Millions of people watch today’s most popular animated series, either on television, or through a streaming service. Few, however, are aware at just how much goes into making a single episode, or some of the costs involved. Depending on the style of animation used, a lot of the costs can take the form of production and post-production. 3D animation, for example, is highly complex and requires not only an immense amount of technical skill, but also an incredible amount of patience. Many people have the misconception that you can just download a copy of the free software “Blender” or some equivalent, and create a feature-length movie over the course of a weekend.
Nothing could be further from the truth. While it’s true that many of the tools used to create animated series’ are free, or at least very low cost, it can take years to master their use, and you pay a premium for that mastery.
Of course, some shows, like “Family Guy,” are hand drawn animation, which is an entirely different animal. There’s still tons of pre and post-production work to be done, but it requires a very different set of skills. Again though, animation expertise, no matter what form it ultimately takes, doesn’t come cheap. It can take a whole team of animators more than a week to animate a single scene. The processing power required to render it is enormous. In fact, in a brief video put out by a company called Theory Animation, they describe how a single frame can take up to four minutes to render for production. Multiply that by a thirty minute episode, and you begin to see the scope and scale of the project.
The people behind the scenes though, are only one part of the show’s total costs. Another big factor is the voice acting talent. Now, it’s true that when a show is first launched, the budget is tight, and the voice talent tends to be paid minimally. However, if the show becomes a runaway hit and starts generating serious money, the voice talent behind that show are entitled to a bigger slice of the pie. In those cases, salaries can increase dramatically, and this can increase the total production cost of each episode enormously.
Take the example we mentioned before, “Family Guy.” At its peak, the voice actors were making an average of $300,000 per episode. Multiplied out across the entire cast, and you begin to see how the total cost can mount quickly. Of course, what goes up can also go down. As a show wanes in popularity, the show runners have little choice but to adjust salaries accordingly. The only alternative is to simply cancel the program, because it’s just not generating enough revenue to pay everyone at the level they were being paid.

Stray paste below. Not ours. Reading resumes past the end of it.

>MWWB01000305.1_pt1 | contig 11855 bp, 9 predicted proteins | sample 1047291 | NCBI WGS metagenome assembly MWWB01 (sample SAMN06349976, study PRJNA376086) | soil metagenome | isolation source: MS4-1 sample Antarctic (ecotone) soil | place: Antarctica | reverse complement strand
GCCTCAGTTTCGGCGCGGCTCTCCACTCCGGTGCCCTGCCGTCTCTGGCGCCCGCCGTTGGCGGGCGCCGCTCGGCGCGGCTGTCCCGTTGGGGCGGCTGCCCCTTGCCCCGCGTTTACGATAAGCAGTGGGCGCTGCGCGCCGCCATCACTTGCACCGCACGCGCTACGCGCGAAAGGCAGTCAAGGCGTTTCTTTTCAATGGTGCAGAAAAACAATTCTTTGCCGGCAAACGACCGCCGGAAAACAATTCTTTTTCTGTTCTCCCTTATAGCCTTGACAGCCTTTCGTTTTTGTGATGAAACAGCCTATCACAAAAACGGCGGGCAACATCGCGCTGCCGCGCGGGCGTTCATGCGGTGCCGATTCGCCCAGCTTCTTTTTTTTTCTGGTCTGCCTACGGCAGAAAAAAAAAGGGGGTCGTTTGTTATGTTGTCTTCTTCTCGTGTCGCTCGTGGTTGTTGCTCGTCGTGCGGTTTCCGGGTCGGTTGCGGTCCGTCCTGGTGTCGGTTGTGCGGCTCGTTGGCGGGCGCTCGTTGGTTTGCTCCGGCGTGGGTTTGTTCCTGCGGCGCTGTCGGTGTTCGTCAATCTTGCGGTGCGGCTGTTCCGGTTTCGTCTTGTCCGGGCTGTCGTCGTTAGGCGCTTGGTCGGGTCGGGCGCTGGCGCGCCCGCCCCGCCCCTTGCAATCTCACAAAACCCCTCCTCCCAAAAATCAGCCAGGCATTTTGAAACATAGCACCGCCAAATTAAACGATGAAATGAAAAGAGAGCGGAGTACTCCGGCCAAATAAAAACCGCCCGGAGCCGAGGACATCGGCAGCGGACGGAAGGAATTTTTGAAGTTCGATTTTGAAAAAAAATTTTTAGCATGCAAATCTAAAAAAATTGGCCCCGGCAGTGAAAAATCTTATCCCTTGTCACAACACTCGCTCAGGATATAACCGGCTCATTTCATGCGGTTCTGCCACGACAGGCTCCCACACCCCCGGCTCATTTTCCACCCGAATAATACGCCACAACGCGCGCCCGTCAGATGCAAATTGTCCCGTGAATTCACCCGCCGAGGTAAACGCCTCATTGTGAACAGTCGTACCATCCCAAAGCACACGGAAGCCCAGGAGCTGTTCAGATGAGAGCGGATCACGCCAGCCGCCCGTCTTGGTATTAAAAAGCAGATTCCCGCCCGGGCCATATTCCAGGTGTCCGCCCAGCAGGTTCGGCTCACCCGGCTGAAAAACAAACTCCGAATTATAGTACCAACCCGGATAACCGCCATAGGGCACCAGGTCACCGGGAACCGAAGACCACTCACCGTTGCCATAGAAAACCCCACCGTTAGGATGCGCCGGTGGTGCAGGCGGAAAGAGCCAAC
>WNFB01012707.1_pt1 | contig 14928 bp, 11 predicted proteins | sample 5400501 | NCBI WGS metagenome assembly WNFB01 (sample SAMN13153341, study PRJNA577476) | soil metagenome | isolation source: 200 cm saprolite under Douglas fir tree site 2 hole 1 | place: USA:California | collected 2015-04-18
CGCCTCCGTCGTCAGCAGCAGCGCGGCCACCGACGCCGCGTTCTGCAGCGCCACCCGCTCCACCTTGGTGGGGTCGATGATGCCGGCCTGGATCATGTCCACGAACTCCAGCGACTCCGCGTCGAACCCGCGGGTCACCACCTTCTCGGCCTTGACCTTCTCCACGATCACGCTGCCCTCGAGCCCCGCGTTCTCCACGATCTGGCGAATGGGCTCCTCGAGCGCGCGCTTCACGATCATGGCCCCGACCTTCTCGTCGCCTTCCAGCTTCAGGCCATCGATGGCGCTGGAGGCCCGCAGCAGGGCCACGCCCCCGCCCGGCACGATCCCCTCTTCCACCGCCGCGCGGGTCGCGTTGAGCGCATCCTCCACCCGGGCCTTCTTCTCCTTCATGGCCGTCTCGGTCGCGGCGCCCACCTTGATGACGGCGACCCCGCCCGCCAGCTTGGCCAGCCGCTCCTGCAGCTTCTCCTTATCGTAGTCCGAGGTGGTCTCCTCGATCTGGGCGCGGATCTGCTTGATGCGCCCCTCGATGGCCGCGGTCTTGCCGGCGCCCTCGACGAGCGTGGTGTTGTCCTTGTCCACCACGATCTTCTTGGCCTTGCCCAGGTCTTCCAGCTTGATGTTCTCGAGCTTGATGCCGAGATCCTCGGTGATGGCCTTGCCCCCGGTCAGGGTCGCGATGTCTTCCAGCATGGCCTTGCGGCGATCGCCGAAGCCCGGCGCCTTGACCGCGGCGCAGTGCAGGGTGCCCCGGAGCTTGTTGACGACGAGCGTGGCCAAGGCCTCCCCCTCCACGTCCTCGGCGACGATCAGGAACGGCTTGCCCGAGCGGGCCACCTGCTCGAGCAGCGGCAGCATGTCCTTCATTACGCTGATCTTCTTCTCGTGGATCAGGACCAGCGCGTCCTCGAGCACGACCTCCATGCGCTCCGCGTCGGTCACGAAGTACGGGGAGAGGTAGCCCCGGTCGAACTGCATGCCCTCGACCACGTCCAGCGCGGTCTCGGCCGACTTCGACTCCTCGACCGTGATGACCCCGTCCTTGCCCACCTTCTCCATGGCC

Another hidden factor that can increase the cost of any given episode is the fact that the writers and the show runners often don’t have a clear idea of what they’re “looking for” in terms of the finished episode. This can lead to the animation team receiving unclear storyboarding, often coupled with minimal instructions for turning the writing and the basic idea into a finished episode. Most of this work is done on a fairly tight timetable, and as is often the case when there are minimal instructions and unclear expectations, what gets delivered in the first draft is quite different from what the show runners had in mind. When that happens, the animators are essentially asked to begin again, or to make sometimes significant changes to the arc and flow of the story.
If the show were a live action production, it would be a simple matter of telling the actors to get back to their marks and pick it up again from a certain point, but in the world of animation, the animators actually have to create EVERYTHING from scratch. When someone requests a change, it sends the animation crew literally back to the drawing board. Unfortunately, this can happen more than once in a single scene, and multiple times in any given episode, requiring a huge amount of re-work and revision, all of which has to be done from scratch for every single change.
Last minute changes
Then, there’s the problem of the last minute changes. These are actually worst of all, because again, most shows are run on a fairly tight timetable, so when someone thinks of a new scene or line of dialogue to add, it can really complicate things for the guys behind the scenes. In most cases, they manage to work a miracle and get it done, but that miracle usually involves pulling in more talent, or working long hours and late into the night to get everything done, and of course, all that overtime can add up quickly.
The long and the short of it is this: Anybody who tells you that you can just download a few free tools and make even a short, one-time animated clip in a matter of days is pulling your leg.
Sure, you can mock something up fairly quickly, but if you’re talking about creating a fully rendered, production ready piece, with motion timed to voice, professionally produced and acted, there’s just no way. There’s an enormous amount of work that goes into each and every episode by literally dozens of people you’ll never see or hear a thing about. These unsung heroes of the animation world deserve every cent they get, because a lot of what they do is tedious, thankless, high precision work that makes every episode memorable.
It’s also hard to begrudge the voice actors a fair cut of the profits if the show is highly successful, which explains the other big reason for skyrocketing episode costs. Put both of these together, and you can easily have a single episode of a popular animated series that runs $2 million, or even more per episode. If that makes you want to rethink the line of work you’re in, reconsider. Most of the guys who work in animation had to spend years making minimal pay before they land a job on a breakout series like “Family Guy.” Not everyone in the business makes a huge salary, and the industry is an extremely competitive one.